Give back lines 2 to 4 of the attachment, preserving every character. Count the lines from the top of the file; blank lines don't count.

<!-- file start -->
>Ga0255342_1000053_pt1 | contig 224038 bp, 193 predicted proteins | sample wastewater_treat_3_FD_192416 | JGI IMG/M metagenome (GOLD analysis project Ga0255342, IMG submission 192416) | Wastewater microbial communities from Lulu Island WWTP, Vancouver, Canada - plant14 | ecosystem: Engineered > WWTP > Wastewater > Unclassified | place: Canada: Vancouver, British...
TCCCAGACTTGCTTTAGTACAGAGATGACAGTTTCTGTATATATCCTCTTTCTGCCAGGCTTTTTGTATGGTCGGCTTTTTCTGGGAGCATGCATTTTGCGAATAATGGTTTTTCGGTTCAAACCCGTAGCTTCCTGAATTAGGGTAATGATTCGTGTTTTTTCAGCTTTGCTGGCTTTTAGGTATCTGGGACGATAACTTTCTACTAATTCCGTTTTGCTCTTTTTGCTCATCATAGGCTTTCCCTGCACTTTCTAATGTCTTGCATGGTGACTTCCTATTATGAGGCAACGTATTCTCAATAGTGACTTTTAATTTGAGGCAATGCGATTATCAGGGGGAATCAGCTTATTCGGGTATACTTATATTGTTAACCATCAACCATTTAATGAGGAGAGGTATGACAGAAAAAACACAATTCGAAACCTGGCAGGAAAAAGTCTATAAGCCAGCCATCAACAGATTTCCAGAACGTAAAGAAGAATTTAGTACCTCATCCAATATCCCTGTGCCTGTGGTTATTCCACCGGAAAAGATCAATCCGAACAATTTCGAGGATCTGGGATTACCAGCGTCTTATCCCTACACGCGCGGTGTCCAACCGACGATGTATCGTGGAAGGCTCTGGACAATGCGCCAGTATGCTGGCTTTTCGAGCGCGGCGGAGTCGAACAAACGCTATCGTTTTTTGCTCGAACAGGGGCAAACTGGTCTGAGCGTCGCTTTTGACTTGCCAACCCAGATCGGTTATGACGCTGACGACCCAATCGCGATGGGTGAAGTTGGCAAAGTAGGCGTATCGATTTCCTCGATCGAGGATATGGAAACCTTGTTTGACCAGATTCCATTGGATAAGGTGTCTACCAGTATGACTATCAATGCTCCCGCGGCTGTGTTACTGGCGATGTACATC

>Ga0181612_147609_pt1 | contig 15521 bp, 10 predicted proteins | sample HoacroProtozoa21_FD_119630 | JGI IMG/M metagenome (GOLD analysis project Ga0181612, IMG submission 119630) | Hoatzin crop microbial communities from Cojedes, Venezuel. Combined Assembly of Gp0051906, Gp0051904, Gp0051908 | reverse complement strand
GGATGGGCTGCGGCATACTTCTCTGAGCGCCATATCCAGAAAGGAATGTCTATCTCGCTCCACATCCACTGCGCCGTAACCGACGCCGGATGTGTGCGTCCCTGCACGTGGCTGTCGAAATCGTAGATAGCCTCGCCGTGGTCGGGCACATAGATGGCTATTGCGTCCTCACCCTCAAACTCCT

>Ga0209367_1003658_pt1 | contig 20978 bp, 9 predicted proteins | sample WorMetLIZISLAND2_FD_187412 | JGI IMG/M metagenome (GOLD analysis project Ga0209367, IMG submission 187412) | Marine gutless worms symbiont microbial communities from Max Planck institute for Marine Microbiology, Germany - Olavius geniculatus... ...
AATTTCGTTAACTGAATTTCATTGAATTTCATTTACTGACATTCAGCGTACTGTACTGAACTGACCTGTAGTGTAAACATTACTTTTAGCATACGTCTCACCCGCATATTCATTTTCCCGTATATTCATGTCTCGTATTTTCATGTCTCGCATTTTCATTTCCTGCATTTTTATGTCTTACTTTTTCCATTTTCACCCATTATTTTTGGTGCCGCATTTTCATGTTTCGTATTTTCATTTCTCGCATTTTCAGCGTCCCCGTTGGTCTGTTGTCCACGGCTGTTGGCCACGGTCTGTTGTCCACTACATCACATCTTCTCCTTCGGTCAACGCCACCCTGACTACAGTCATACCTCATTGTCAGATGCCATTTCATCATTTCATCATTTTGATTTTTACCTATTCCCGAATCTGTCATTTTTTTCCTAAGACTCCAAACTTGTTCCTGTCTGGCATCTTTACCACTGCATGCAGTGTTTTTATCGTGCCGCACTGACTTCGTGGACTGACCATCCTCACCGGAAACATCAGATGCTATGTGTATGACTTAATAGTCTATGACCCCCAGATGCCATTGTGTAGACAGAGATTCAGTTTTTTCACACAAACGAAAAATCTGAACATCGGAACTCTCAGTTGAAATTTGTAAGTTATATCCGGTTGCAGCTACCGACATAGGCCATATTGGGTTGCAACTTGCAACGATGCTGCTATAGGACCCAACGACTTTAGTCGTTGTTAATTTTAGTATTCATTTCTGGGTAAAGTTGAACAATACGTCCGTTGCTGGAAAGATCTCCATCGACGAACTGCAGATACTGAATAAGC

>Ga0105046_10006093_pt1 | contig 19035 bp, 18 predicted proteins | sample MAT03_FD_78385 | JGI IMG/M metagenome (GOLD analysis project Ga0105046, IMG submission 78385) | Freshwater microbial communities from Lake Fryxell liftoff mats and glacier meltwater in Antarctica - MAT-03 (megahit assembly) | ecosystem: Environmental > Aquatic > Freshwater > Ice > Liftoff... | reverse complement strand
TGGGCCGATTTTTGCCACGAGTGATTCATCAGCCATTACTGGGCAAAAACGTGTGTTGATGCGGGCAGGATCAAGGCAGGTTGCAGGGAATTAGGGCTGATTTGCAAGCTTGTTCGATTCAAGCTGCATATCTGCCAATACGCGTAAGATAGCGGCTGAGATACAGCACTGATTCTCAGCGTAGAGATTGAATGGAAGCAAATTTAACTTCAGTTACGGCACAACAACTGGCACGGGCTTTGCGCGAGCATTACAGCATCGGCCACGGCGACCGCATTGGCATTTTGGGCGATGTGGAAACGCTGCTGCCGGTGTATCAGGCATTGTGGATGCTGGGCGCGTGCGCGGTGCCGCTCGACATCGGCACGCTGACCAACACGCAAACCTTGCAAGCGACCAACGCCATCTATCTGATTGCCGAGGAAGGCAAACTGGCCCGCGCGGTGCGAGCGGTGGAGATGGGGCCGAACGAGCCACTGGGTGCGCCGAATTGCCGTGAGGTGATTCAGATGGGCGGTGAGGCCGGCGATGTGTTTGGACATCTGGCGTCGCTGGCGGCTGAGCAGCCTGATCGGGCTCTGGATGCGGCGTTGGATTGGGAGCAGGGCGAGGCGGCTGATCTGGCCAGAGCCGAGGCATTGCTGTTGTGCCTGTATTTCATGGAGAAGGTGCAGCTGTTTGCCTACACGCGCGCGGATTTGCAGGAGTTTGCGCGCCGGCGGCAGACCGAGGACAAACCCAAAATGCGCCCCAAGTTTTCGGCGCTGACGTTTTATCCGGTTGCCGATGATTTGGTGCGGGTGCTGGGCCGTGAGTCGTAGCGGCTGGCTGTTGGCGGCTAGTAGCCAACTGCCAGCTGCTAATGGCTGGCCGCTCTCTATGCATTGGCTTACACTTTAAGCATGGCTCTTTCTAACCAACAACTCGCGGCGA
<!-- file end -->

TCCCAGACTTGCTTTAGTACAGAGATGACAGTTTCTGTATATATCCTCTTTCTGCCAGGCTTTTTGTATGGTCGGCTTTTTCTGGGAGCATGCATTTTGCGAATAATGGTTTTTCGGTTCAAACCCGTAGCTTCCTGAATTAGGGTAATGATTCGTGTTTTTTCAGCTTTGCTGGCTTTTAGGTATCTGGGACGATAACTTTCTACTAATTCCGTTTTGCTCTTTTTGCTCATCATAGGCTTTCCCTGCACTTTCTAATGTCTTGCATGGTGACTTCCTATTATGAGGCAACGTATTCTCAATAGTGACTTTTAATTTGAGGCAATGCGATTATCAGGGGGAATCAGCTTATTCGGGTATACTTATATTGTTAACCATCAACCATTTAATGAGGAGAGGTATGACAGAAAAAACACAATTCGAAACCTGGCAGGAAAAAGTCTATAAGCCAGCCATCAACAGATTTCCAGAACGTAAAGAAGAATTTAGTACCTCATCCAATATCCCTGTGCCTGTGGTTATTCCACCGGAAAAGATCAATCCGAACAATTTCGAGGATCTGGGATTACCAGCGTCTTATCCCTACACGCGCGGTGTCCAACCGACGATGTATCGTGGAAGGCTCTGGACAATGCGCCAGTATGCTGGCTTTTCGAGCGCGGCGGAGTCGAACAAACGCTATCGTTTTTTGCTCGAACAGGGGCAAACTGGTCTGAGCGTCGCTTTTGACTTGCCAACCCAGATCGGTTATGACGCTGACGACCCAATCGCGATGGGTGAAGTTGGCAAAGTAGGCGTATCGATTTCCTCGATCGAGGATATGGAAACCTTGTTTGACCAGATTCCATTGGATAAGGTGTCTACCAGTATGACTATCAATGCTCCCGCGGCTGTGTTACTGGCGATGTACATC

>Ga0181612_147609_pt1 | contig 15521 bp, 10 predicted proteins | sample HoacroProtozoa21_FD_119630 | JGI IMG/M metagenome (GOLD analysis project Ga0181612, IMG submission 119630) | Hoatzin crop microbial communities from Cojedes, Venezuel. Combined Assembly of Gp0051906, Gp0051904, Gp0051908 | reverse complement strand
GGATGGGCTGCGGCATACTTCTCTGAGCGCCATATCCAGAAAGGAATGTCTATCTCGCTCCACATCCACTGCGCCGTAACCGACGCCGGATGTGTGCGTCCCTGCACGTGGCTGTCGAAATCGTAGATAGCCTCGCCGTGGTCGGGCACATAGATGGCTATTGCGTCCTCACCCTCAAACTCCT